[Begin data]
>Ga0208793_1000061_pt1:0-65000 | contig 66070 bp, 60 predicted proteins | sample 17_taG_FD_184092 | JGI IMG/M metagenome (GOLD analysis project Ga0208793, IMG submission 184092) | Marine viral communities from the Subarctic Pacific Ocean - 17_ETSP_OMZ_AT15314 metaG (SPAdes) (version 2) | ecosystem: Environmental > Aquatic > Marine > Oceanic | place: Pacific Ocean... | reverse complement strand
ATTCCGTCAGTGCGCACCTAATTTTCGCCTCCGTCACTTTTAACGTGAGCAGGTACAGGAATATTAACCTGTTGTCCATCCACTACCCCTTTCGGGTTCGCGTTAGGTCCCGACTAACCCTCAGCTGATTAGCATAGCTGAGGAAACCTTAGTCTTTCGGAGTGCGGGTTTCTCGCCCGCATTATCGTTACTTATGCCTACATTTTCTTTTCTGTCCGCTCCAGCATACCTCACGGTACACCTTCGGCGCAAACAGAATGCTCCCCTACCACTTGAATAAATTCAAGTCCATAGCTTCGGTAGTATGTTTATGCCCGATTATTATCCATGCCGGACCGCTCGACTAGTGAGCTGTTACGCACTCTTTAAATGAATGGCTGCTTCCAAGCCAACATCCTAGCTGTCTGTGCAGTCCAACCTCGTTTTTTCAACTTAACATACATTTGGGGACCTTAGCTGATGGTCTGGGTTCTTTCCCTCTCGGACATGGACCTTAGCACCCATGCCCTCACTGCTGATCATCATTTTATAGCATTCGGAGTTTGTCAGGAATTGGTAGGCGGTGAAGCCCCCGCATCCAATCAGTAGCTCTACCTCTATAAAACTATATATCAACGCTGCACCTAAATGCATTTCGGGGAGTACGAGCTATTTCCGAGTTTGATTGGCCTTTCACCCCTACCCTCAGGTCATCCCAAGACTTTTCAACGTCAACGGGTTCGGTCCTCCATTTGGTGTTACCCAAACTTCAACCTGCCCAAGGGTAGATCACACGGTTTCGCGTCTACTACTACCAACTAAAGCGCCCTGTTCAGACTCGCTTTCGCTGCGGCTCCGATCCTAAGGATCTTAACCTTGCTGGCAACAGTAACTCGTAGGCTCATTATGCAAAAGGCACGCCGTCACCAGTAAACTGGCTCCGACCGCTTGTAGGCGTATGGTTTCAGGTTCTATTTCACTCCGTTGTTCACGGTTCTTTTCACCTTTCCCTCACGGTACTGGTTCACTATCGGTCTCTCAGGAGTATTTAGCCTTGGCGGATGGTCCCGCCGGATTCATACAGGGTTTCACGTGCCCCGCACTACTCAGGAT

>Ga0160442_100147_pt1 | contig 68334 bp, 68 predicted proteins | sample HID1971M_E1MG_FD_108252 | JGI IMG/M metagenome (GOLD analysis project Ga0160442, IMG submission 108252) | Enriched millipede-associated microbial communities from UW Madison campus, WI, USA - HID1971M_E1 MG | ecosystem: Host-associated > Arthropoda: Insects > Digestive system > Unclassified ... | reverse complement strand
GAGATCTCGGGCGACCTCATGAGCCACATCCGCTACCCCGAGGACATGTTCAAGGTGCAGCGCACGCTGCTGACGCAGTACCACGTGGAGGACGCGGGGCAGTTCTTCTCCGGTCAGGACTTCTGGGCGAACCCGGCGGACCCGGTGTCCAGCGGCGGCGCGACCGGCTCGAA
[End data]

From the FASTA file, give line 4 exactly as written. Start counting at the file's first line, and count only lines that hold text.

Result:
GAGATCTCGGGCGACCTCATGAGCCACATCCGCTACCCCGAGGACATGTTCAAGGTGCAGCGCACGCTGCTGACGCAGTACCACGTGGAGGACGCGGGGCAGTTCTTCTCCGGTCAGGACTTCTGGGCGAACCCGGCGGACCCGGTGTCCAGCGGCGGCGCGACCGGCTCGAA